When we think of the term “downsizing,” we often think of trading a larger home for a smaller one. But downsizing isn’t just for houses. Look around you. What’s consuming too much of your time, your money, your space, or your energy? In a nation that famously supersizes everything, downsizing just might be the key to a more fulfilling life. Here are seven things you can downsize right now.
Advertisers work hard to convince us that what we drive defines who we are. But that trick costs all of us money (after all, who wants to be a 1974 Pinto?).
Don’t fall for it. Instead, embrace this revolutionary truth: Cars are simply tools to get us from Point A to Point B. Unburden yourself from an auto loan you can’t afford and insurance premiums that bust your budget. Downsize to the safest, most fuel-efficient pre-owned model you can afford.
My sister-in-law once had so many clothes that she purchased three commercial clothes racks and expanded her closet into the basement. If your wardrobe is gobbling up more square footage every year, it might be time to downsize.
Consider donating items you no longer wear to charities like Dress for Success, Career Gear, or a local community outreach center. You could also sell your clothing, shoes, and accessories to an online consignment shop and make a little extra cash.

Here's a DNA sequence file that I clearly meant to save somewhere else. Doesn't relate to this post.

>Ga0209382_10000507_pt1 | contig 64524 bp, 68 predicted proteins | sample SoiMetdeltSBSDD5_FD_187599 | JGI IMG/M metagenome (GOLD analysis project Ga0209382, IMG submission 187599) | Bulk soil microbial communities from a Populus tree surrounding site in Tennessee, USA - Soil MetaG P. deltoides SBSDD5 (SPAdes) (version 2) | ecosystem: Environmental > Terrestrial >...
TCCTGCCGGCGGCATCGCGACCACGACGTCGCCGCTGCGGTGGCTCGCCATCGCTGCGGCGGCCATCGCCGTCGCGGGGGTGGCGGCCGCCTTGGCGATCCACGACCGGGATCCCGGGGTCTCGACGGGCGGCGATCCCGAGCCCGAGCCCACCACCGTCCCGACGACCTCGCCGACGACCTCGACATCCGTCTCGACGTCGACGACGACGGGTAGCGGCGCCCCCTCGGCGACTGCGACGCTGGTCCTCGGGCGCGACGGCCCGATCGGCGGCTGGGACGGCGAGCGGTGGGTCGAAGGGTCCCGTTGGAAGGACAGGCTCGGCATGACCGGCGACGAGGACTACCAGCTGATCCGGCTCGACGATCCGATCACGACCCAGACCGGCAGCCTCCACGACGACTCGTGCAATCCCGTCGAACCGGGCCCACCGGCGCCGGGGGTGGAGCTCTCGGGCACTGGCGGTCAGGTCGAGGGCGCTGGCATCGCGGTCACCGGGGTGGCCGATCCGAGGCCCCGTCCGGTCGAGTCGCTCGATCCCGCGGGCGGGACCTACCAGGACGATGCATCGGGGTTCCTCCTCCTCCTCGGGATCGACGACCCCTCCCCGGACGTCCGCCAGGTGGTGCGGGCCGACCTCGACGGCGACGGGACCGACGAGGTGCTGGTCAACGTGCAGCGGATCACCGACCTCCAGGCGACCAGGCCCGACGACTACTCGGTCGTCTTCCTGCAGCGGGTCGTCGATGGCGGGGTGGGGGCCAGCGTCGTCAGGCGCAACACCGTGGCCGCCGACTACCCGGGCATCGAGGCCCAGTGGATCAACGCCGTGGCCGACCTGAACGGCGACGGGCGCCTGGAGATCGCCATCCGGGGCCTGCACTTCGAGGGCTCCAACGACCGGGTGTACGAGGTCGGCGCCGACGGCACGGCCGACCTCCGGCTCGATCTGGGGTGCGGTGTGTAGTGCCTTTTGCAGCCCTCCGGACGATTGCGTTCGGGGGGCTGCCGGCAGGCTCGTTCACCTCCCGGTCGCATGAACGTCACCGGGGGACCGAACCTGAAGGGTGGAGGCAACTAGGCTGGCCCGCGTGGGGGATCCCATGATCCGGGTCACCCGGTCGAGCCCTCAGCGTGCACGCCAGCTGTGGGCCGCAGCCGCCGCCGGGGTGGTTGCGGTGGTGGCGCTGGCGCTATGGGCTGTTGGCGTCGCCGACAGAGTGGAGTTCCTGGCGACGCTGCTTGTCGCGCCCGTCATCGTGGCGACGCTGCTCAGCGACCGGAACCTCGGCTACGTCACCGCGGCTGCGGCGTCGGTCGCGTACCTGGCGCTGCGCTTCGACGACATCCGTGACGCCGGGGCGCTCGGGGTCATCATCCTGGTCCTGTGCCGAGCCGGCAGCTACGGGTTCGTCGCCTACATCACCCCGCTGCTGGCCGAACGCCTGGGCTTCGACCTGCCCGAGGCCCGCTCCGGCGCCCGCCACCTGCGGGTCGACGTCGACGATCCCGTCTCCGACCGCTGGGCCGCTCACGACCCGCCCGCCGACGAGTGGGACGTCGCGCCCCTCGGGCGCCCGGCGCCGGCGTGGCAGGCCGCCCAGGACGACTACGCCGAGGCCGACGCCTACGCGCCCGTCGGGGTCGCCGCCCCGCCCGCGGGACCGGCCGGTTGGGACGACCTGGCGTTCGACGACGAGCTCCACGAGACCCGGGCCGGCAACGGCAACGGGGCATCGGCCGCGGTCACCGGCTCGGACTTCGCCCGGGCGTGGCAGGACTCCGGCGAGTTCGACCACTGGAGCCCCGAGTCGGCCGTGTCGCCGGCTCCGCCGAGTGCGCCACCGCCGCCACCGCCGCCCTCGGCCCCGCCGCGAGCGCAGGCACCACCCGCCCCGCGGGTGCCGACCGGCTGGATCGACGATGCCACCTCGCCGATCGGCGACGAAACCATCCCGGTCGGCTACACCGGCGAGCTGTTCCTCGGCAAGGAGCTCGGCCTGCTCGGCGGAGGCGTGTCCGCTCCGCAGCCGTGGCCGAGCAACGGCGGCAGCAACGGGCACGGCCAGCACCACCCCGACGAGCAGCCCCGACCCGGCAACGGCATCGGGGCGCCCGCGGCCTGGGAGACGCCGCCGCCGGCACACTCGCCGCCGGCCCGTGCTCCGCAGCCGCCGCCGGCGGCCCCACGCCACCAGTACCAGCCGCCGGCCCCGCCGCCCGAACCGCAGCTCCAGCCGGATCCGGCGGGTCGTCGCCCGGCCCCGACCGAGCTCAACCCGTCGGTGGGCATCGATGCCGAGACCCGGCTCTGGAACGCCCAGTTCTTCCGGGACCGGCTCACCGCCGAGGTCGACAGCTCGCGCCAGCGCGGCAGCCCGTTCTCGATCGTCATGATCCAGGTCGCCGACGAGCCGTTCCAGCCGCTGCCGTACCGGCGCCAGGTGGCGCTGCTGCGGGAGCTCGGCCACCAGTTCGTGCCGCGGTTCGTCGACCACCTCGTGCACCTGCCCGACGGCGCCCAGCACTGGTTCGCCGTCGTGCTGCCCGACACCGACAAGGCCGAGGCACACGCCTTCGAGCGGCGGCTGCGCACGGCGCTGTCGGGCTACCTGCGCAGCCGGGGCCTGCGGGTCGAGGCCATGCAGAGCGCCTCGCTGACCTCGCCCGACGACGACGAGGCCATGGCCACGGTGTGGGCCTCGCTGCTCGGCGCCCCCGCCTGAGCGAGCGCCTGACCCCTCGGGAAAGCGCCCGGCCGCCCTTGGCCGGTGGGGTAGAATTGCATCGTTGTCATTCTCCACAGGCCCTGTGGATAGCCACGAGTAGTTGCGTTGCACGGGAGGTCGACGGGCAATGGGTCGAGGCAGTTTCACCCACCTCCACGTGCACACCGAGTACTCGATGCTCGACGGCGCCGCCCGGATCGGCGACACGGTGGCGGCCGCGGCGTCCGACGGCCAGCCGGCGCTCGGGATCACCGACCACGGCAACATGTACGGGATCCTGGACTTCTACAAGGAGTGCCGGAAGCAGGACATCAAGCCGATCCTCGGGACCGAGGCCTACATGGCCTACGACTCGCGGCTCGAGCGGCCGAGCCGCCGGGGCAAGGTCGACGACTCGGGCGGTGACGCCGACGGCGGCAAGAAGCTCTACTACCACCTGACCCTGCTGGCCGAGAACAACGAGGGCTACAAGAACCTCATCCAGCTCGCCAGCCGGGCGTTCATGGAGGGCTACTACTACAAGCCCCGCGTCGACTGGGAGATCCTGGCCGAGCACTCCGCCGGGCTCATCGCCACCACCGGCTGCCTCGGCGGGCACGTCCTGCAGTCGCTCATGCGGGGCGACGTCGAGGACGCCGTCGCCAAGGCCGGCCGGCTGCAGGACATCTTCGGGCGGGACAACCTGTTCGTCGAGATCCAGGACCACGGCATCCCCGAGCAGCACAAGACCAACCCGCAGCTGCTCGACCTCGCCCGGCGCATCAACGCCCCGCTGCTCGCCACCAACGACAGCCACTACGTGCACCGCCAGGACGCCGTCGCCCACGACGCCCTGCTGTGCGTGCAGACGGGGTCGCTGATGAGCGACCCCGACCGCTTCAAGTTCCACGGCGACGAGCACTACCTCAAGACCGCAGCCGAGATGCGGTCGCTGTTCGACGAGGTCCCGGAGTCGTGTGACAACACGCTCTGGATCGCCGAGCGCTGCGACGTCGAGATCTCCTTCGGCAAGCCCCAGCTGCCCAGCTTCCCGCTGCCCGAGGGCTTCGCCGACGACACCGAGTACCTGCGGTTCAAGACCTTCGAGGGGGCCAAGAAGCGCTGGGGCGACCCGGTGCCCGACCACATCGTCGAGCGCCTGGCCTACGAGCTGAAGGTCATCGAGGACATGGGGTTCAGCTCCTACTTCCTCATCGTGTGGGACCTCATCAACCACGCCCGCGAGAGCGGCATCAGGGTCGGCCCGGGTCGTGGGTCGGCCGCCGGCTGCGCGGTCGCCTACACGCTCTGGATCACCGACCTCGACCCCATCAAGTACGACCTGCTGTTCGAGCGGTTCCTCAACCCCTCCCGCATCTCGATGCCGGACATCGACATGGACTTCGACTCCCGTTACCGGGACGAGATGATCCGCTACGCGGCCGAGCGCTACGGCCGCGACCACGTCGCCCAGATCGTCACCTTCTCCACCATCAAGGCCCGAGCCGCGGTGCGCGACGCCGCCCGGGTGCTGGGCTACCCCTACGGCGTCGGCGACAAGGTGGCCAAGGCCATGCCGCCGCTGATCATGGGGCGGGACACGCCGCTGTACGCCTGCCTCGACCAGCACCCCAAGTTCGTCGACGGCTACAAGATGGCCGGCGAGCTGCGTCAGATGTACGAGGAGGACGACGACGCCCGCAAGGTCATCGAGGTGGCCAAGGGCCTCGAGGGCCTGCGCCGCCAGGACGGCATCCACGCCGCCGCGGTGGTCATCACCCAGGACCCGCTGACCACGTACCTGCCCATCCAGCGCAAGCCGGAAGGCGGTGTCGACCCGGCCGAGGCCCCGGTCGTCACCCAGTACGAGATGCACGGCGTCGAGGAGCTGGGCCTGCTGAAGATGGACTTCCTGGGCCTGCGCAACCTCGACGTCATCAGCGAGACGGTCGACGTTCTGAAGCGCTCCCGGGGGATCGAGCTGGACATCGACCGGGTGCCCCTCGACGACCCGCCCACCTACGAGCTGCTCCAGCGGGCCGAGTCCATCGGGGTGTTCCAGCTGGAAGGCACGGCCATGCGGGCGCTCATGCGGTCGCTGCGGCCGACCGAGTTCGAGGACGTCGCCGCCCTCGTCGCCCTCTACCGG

3. Cable and cellphone plans
Once we’ve signed up for cellphone plans and cable packages, we seldom give them a critical review. That inattention means we could be missing out on cheaper options that better match our lifestyle, or special offers that provide the same level of service for less money. Take 30 minutes to see if you can downsize your cable and cellphone plans — and the costs that go with them.
4. Subscription services
From gourmet cheeses to beauty supplies, subscription services deliver the world to our doorstep. But all that convenience comes at a price.
Take a hard look at your bank statement and your spending habits. Are multiple subscription services nickel-and-diming your budget to death? Is most of that gourmet cheese growing fuzz the fridge? If the answer is “yes,” switch to a less expensive subscription package or cancel altogether.
Forget about the idea of cutting corners for a month or two. When you downsize your spending, you’re finding permanent ways to minimize your expenditures. It’s a mental and behavioral shift that’s the first step in living more frugally. Explore ways to reduce your monthly spending by 10 percent, and then use that money to pay down debt or boost your retirement savings.
Once you’ve downsized your spending, attack the three-headed monster it created — debt. While it makes perfect sense to pay off debt with the highest interest rates first, many people find more success using the debt snowball method. In this approach, you pay off your smallest debt first (regardless of the interest rate), which gives you a motivational boost to stick with your downsizing plan until everything is paid off.
7. Schedule and commitments
A dear friend of mine recently started a new job with a college on the East Coast. In addition to this full-time administrative role, he’s teaching two classes and interviewing students for a grant program. I love him to death, but saying “no” is not his strong suit.
Sound like you? Remember, your time is a rare resource. If you’re constantly moving and always stressed, downsize your schedule. Life is short; carve out some time to simply be.